First thing’s first: Let me start by I’m not saying that we shouldn’t be supportive or encouraging, or help adults and children especially, feel loved or valued. I’ve been through that and have been lucky enough to have come out the other side ok. Shall we say partially cooked? But I have asked myself how often do I find myself saying “great job!” to my group of clients or in a one on one session or to a friend’s 7-year-old who cleans up her crayons after a colouring session?

By dishing out false praise to a child or to adults in a training environment for doing things he or she should be doing anyway, we teach them that they get rewarded just for” being”. Later in life in the case of children we tell them they’re smart and beautiful and awesome netball players before they’ve had a chance to earn it—or know what those words really mean. Kids then grow up placing their self-worth in that praise: If I’m not told I’m beautiful, she’ll start to think, then I must not be. And this is problematic. You can see it in a training environment as well.

I came across numerous articles online that discussed a cover story in a Scholastic Instructor magazine (a teachers rag in the US) asking whether kids today are “overpraised.” The concern is that by focusing on self-esteem and confidence building, parents and teachers may not be giving real goals, hard work and achievement the emphasis they deserve. The article cites a recent study in which eighth graders in Korea and the United States were asked whether they were good at math. Among the American students, 39 percent said they were excellent at math, compared to just 6 percent of the Korean eighth graders. But the reality was somewhat different. The Korean kids scored far far better in math than the way over-confident American students. You couldn’t see that coming could you??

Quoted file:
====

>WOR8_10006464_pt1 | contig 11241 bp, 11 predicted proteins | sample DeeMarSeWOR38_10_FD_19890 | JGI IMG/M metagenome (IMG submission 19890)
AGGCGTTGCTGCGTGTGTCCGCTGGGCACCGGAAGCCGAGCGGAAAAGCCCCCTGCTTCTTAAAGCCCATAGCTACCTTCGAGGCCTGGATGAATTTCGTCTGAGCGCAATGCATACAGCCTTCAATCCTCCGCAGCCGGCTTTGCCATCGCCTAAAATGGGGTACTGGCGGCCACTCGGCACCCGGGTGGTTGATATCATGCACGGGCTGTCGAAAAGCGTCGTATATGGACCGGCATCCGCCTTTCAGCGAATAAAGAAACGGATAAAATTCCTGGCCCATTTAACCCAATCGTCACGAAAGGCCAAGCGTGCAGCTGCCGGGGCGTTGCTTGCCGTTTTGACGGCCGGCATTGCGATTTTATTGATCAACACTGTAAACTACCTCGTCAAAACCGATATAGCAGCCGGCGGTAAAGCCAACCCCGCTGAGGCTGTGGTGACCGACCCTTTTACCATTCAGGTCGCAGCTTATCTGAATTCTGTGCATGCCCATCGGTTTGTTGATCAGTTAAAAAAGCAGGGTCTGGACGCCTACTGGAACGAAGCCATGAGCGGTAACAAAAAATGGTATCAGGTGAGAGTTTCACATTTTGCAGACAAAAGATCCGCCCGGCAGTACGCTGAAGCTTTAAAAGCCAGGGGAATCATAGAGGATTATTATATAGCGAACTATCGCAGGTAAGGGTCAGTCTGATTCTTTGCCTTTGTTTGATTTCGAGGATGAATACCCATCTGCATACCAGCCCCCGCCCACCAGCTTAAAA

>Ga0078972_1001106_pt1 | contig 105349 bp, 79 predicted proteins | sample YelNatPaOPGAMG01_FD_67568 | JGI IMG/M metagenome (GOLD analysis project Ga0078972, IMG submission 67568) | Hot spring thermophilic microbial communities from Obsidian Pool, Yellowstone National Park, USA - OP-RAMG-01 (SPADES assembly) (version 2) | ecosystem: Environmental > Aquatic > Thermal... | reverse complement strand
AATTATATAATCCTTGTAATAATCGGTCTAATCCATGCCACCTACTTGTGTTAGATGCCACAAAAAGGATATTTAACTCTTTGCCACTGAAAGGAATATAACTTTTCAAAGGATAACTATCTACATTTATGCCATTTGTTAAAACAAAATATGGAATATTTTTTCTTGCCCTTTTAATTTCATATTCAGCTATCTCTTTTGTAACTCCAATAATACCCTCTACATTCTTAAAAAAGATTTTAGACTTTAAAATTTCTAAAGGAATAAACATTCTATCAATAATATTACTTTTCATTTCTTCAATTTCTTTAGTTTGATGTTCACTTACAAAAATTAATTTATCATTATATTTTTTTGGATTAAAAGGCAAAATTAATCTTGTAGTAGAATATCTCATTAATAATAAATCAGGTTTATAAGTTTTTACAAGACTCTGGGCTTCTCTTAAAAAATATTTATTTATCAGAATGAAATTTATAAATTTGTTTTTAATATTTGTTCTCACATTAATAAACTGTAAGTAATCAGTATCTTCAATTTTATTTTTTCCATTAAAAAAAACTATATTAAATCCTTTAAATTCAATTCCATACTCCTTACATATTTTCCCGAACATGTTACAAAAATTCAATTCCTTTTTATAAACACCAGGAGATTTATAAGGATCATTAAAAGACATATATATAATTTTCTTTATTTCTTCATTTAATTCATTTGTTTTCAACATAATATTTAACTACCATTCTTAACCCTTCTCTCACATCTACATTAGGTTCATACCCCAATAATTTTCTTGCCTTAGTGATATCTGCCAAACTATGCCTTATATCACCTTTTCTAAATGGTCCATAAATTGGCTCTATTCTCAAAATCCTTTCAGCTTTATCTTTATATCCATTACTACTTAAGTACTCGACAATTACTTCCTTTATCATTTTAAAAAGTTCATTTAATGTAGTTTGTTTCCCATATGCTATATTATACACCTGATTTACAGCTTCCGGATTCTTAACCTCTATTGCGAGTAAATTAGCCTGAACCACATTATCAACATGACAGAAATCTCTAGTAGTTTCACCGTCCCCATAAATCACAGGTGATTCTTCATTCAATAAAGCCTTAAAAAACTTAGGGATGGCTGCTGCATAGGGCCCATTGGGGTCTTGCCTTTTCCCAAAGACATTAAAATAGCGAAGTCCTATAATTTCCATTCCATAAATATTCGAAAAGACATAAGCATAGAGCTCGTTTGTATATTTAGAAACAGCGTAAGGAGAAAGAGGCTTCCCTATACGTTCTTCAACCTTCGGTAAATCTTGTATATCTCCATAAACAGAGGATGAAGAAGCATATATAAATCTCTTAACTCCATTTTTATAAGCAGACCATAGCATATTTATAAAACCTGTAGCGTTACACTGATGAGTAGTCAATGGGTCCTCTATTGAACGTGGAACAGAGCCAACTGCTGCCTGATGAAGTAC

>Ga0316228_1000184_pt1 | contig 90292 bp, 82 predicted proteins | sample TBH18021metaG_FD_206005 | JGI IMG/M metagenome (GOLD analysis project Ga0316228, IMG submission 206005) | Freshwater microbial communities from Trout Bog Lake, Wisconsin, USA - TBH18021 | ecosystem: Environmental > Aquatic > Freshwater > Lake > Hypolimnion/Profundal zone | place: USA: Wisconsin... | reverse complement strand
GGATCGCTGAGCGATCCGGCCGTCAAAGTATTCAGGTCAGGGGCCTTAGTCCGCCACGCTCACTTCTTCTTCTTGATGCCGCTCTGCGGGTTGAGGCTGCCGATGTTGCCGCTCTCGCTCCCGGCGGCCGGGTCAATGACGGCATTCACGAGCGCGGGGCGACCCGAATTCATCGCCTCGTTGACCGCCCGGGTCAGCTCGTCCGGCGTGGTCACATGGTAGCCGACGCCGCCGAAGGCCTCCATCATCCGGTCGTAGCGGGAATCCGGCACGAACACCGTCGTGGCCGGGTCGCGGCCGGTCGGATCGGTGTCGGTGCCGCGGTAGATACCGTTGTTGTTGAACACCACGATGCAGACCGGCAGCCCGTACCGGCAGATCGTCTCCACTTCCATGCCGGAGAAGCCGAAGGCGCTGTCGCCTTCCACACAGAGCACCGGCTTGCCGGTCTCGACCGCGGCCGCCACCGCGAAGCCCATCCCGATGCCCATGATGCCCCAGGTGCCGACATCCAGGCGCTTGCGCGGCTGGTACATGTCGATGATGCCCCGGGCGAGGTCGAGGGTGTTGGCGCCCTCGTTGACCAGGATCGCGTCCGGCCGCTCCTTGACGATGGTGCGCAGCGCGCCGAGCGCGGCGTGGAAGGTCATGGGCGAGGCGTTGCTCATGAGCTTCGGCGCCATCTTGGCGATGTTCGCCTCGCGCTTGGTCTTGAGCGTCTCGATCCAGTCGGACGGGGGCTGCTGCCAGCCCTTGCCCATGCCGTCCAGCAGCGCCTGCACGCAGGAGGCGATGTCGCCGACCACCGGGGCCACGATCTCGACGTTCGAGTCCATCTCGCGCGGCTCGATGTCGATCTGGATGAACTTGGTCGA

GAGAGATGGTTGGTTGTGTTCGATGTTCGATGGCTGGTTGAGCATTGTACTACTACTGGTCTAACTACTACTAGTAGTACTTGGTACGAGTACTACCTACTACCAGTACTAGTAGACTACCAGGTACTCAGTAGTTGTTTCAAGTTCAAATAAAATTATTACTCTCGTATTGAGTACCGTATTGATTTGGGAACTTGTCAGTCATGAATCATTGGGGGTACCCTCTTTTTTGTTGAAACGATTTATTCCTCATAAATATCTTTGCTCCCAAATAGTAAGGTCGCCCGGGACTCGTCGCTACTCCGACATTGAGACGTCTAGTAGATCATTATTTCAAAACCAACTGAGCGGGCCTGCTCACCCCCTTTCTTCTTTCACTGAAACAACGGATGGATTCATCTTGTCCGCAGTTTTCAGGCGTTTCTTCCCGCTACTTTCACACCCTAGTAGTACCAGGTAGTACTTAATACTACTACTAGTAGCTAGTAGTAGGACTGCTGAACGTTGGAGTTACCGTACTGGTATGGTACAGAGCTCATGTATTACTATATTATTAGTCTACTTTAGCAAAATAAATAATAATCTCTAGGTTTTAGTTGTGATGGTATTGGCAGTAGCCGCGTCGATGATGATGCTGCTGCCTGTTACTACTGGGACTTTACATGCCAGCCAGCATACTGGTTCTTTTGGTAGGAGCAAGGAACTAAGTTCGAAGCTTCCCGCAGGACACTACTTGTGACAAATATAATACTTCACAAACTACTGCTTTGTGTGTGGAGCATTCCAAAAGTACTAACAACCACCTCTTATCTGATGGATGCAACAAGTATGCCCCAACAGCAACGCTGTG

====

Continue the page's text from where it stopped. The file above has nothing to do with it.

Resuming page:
Research with children and families has indeed told us that praise has the opposite intended effect. It does not make children work harder, or do better. In fact, kids who are told they’re bright and talented are easily discouraged when something is “too difficult”; those who are not praised in such a manner are more motivated to work harder and take on greater challenges. The unpraised, in turn, show higher levels of confidence, while overpraised are more likely to lie to make their performances sound better. Praise becomes like a drug: once they get it, they need it, want it, are unable to function without it. The TYPE of praise we give needs to be more thoughtful and more specific.